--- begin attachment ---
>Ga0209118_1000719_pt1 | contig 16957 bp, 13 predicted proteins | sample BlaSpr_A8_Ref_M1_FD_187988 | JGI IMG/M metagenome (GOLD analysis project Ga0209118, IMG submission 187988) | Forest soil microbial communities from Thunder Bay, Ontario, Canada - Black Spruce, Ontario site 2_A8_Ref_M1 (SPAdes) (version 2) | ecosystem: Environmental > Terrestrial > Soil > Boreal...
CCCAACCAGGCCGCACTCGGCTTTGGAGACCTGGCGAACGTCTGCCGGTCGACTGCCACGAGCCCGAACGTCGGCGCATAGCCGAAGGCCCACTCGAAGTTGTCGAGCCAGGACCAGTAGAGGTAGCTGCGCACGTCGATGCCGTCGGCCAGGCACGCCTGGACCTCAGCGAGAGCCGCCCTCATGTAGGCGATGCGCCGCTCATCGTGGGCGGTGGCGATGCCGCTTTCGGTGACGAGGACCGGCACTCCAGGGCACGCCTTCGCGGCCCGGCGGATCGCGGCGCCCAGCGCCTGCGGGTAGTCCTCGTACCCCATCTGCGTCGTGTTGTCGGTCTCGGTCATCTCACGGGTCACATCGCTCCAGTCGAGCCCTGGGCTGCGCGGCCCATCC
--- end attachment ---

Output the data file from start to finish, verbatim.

>Ga0209118_1000719_pt1 | contig 16957 bp, 13 predicted proteins | sample BlaSpr_A8_Ref_M1_FD_187988 | JGI IMG/M metagenome (GOLD analysis project Ga0209118, IMG submission 187988) | Forest soil microbial communities from Thunder Bay, Ontario, Canada - Black Spruce, Ontario site 2_A8_Ref_M1 (SPAdes) (version 2) | ecosystem: Environmental > Terrestrial > Soil > Boreal...
CCCAACCAGGCCGCACTCGGCTTTGGAGACCTGGCGAACGTCTGCCGGTCGACTGCCACGAGCCCGAACGTCGGCGCATAGCCGAAGGCCCACTCGAAGTTGTCGAGCCAGGACCAGTAGAGGTAGCTGCGCACGTCGATGCCGTCGGCCAGGCACGCCTGGACCTCAGCGAGAGCCGCCCTCATGTAGGCGATGCGCCGCTCATCGTGGGCGGTGGCGATGCCGCTTTCGGTGACGAGGACCGGCACTCCAGGGCACGCCTTCGCGGCCCGGCGGATCGCGGCGCCCAGCGCCTGCGGGTAGTCCTCGTACCCCATCTGCGTCGTGTTGTCGGTCTCGGTCATCTCACGGGTCACATCGCTCCAGTCGAGCCCTGGGCTGCGCGGCCCATCC